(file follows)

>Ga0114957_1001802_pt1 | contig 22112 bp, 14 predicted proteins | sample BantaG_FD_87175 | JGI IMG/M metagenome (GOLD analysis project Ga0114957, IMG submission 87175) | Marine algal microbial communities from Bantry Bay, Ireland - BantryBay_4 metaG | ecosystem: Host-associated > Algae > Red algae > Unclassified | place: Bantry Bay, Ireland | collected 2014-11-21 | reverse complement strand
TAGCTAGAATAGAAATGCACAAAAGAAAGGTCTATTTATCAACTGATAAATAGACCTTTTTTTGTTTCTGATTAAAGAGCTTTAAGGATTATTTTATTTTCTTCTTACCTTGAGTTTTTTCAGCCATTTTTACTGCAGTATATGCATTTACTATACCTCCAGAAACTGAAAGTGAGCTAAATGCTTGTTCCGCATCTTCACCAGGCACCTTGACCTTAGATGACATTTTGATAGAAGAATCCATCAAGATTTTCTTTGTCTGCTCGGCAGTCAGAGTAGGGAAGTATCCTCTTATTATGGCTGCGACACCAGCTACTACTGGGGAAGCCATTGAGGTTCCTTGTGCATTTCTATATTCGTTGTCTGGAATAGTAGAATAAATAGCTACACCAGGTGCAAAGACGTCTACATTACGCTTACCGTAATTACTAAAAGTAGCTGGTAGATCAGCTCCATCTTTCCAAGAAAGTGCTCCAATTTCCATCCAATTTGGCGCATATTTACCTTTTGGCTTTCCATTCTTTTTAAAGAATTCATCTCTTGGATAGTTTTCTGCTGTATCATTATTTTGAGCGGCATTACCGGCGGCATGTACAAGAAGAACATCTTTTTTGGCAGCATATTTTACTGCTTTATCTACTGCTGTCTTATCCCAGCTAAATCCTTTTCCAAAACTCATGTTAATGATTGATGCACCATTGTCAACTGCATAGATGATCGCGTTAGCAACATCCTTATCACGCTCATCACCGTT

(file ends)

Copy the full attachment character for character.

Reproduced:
>Ga0114957_1001802_pt1 | contig 22112 bp, 14 predicted proteins | sample BantaG_FD_87175 | JGI IMG/M metagenome (GOLD analysis project Ga0114957, IMG submission 87175) | Marine algal microbial communities from Bantry Bay, Ireland - BantryBay_4 metaG | ecosystem: Host-associated > Algae > Red algae > Unclassified | place: Bantry Bay, Ireland | collected 2014-11-21 | reverse complement strand
TAGCTAGAATAGAAATGCACAAAAGAAAGGTCTATTTATCAACTGATAAATAGACCTTTTTTTGTTTCTGATTAAAGAGCTTTAAGGATTATTTTATTTTCTTCTTACCTTGAGTTTTTTCAGCCATTTTTACTGCAGTATATGCATTTACTATACCTCCAGAAACTGAAAGTGAGCTAAATGCTTGTTCCGCATCTTCACCAGGCACCTTGACCTTAGATGACATTTTGATAGAAGAATCCATCAAGATTTTCTTTGTCTGCTCGGCAGTCAGAGTAGGGAAGTATCCTCTTATTATGGCTGCGACACCAGCTACTACTGGGGAAGCCATTGAGGTTCCTTGTGCATTTCTATATTCGTTGTCTGGAATAGTAGAATAAATAGCTACACCAGGTGCAAAGACGTCTACATTACGCTTACCGTAATTACTAAAAGTAGCTGGTAGATCAGCTCCATCTTTCCAAGAAAGTGCTCCAATTTCCATCCAATTTGGCGCATATTTACCTTTTGGCTTTCCATTCTTTTTAAAGAATTCATCTCTTGGATAGTTTTCTGCTGTATCATTATTTTGAGCGGCATTACCGGCGGCATGTACAAGAAGAACATCTTTTTTGGCAGCATATTTTACTGCTTTATCTACTGCTGTCTTATCCCAGCTAAATCCTTTTCCAAAACTCATGTTAATGATTGATGCACCATTGTCAACTGCATAGATGATCGCGTTAGCAACATCCTTATCACGCTCATCACCGTT